In terms of a diagnostic tool, the kidney biopsy specimen in this case was divided into two parts for light microscopy and infrared examination. Although EM analysis is routinely performed on all native kidney biopsies in Western countries, in developing countries such as India, it is not readily accessible and is considered essential in only 20% of cases.[15] In contrast, although an EM unit is available at one of the public universities, Indonesia does not have an EM technician. The lack of diagnostic studies has been a challenge in our country; such a challenge also arises in diagnosing rare diseases, which require that specimens be sent overseas due to the unavailability of supporting laboratories.[12]

It is known that the course of IgAVN in each case is not identical, even when similar treatment is given. Our case demonstrated recovery of kidney function after one month, resolution of proteinuria and hypertension in five months, and resolution of hematuria within a year following treatment initiation. Another pediatric patient with IgAVN who was treated with i.v. MP pulse, i.v. CPA, and a cocktail therapy exhibited normal kidney function within 22 months and had no proteinuria in two months and no hematuria in four months. Unlike our case, this patient did not develop hypertension.[5] A corresponding case of pediatric IgAVN treated with mycophenolate mofetil also demonstrated a different progression than our case, that is, resolution of proteinuria in one month, recovery of kidney function and hematuria in five months, and no hypertension in ten months.[14] Consequently, the prognosis of IgAVN nephritis is unforeseeable and long-term follow-up is advised,[11] requiring patients’ and caregivers’ compliance, which can be problematic in Indonesia.[16] Fortunately, in this case, no recurrence has been noted in our patient as of the two-year follow-up.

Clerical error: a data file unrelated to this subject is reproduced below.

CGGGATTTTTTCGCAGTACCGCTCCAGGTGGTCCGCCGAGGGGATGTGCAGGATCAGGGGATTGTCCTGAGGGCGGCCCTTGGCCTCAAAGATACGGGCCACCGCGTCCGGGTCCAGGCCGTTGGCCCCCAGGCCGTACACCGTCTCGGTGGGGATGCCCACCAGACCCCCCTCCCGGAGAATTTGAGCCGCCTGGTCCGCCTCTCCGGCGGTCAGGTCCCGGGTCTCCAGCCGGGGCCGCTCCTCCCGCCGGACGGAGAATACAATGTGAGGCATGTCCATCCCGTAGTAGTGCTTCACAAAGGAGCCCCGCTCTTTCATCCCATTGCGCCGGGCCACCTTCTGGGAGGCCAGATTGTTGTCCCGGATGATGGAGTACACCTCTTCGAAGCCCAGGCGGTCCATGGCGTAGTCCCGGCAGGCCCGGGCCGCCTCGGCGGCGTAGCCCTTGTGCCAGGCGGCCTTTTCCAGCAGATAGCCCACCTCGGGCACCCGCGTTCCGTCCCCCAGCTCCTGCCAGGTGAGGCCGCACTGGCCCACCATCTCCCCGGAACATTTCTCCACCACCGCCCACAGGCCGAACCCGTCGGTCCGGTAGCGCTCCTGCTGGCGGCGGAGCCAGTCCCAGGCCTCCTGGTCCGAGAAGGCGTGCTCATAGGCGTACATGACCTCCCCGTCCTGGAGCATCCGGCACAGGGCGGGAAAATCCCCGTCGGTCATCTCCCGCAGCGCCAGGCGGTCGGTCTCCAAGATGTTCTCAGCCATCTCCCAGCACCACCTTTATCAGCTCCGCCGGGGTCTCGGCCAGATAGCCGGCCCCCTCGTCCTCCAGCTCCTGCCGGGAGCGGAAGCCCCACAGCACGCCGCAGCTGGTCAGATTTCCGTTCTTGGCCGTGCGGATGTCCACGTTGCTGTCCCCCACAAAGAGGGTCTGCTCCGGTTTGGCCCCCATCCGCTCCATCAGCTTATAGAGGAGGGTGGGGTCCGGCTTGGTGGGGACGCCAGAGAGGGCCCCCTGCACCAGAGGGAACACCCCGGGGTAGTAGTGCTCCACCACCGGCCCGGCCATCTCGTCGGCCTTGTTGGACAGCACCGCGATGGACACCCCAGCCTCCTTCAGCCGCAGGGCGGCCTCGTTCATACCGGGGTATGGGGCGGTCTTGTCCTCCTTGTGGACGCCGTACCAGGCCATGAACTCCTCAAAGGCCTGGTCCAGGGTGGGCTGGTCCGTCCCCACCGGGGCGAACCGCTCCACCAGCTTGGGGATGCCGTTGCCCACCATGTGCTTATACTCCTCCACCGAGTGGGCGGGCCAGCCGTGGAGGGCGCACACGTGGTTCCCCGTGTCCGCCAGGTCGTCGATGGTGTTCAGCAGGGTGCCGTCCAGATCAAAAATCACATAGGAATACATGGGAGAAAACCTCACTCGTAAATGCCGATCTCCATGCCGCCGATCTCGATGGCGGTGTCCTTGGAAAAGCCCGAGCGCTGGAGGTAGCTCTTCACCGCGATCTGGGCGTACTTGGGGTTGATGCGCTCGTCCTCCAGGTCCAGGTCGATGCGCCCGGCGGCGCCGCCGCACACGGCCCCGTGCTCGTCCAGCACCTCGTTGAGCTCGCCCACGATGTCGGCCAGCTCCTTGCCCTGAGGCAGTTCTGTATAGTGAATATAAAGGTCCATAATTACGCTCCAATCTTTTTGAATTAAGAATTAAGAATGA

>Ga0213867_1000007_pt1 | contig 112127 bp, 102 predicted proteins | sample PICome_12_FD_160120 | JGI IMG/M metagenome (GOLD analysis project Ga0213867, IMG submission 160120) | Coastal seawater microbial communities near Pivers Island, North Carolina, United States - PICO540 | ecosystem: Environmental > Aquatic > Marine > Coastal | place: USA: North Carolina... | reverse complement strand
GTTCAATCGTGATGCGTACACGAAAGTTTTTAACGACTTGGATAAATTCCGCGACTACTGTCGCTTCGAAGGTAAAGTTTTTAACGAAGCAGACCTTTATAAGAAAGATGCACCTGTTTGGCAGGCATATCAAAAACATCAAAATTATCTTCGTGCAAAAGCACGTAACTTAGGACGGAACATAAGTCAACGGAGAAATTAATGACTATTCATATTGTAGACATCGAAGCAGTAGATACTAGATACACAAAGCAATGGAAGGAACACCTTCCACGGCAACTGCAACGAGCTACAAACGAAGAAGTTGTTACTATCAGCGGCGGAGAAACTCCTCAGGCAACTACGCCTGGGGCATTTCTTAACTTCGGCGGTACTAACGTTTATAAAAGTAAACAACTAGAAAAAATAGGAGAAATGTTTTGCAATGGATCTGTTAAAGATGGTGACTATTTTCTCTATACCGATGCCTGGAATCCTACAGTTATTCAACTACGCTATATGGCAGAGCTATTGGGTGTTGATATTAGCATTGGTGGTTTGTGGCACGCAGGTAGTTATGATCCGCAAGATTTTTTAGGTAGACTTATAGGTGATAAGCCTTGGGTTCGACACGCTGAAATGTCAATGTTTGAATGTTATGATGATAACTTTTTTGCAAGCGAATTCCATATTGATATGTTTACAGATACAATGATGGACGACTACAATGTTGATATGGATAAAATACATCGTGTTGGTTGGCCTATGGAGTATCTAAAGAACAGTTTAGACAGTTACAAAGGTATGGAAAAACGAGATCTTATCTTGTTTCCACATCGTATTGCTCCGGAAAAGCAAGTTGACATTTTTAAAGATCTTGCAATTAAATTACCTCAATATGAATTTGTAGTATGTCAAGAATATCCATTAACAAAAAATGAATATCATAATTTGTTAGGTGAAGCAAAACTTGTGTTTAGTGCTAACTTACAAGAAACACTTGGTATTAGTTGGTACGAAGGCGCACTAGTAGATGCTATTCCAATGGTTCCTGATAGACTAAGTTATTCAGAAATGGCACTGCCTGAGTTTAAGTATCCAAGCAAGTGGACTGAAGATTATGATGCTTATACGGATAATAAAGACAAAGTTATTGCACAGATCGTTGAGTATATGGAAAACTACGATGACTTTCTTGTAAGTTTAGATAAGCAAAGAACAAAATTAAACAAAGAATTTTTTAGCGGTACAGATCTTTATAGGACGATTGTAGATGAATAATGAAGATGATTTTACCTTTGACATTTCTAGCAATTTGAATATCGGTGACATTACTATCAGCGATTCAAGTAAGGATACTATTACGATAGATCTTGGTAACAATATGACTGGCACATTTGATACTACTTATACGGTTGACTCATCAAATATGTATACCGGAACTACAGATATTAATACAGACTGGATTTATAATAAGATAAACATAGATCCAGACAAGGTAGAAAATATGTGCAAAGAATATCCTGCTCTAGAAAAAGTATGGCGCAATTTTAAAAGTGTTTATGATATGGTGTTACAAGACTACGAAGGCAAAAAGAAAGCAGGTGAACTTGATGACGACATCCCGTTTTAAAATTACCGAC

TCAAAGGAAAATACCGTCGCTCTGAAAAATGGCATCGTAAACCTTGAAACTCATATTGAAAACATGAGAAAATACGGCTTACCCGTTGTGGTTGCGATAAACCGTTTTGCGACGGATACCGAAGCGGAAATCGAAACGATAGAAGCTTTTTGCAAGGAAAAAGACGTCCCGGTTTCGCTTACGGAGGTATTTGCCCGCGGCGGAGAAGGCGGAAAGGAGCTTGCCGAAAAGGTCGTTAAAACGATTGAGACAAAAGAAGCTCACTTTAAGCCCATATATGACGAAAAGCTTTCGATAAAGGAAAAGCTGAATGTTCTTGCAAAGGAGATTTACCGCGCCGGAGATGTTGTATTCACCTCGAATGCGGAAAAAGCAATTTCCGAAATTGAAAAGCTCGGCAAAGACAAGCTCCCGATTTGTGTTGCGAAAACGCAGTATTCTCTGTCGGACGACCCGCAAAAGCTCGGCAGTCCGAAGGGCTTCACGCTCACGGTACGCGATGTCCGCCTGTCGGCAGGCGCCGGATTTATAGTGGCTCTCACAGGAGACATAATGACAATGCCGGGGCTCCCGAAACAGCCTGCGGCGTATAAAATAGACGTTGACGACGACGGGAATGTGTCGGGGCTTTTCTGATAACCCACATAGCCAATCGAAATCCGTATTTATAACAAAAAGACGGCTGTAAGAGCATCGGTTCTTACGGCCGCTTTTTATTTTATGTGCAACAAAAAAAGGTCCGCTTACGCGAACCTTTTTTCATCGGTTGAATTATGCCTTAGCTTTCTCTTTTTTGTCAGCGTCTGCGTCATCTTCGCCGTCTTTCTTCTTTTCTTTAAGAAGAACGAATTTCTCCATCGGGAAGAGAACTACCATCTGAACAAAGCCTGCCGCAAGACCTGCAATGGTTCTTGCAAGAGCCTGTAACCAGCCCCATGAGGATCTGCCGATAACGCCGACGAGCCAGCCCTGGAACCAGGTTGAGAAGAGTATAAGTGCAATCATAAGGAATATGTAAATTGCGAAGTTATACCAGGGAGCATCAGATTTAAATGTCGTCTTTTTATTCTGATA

To conclude, although simultaneous MP, CPA, and MPA may seem very potent, these drugs have tolerable side effects and can be beneficial for kidney recovery, and importantly, they can prevent progression of severe IgAVN to chronic kidney disease in children.

   Acknowledgment Top

We would like to thank ENAGO (http:// www.enago.com) for the careful reading and editing of this manuscript.

   Declaration of Patient Consent Top